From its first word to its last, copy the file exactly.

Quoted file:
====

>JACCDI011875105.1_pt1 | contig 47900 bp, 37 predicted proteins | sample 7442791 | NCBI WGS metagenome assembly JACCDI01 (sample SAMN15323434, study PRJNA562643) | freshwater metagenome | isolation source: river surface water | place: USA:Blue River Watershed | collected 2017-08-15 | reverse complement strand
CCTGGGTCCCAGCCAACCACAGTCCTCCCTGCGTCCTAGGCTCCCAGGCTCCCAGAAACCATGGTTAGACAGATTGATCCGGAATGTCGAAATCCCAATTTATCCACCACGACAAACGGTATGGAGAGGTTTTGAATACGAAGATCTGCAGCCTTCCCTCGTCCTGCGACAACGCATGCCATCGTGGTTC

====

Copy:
>JACCDI011875105.1_pt1 | contig 47900 bp, 37 predicted proteins | sample 7442791 | NCBI WGS metagenome assembly JACCDI01 (sample SAMN15323434, study PRJNA562643) | freshwater metagenome | isolation source: river surface water | place: USA:Blue River Watershed | collected 2017-08-15 | reverse complement strand
CCTGGGTCCCAGCCAACCACAGTCCTCCCTGCGTCCTAGGCTCCCAGGCTCCCAGAAACCATGGTTAGACAGATTGATCCGGAATGTCGAAATCCCAATTTATCCACCACGACAAACGGTATGGAGAGGTTTTGAATACGAAGATCTGCAGCCTTCCCTCGTCCTGCGACAACGCATGCCATCGTGGTTC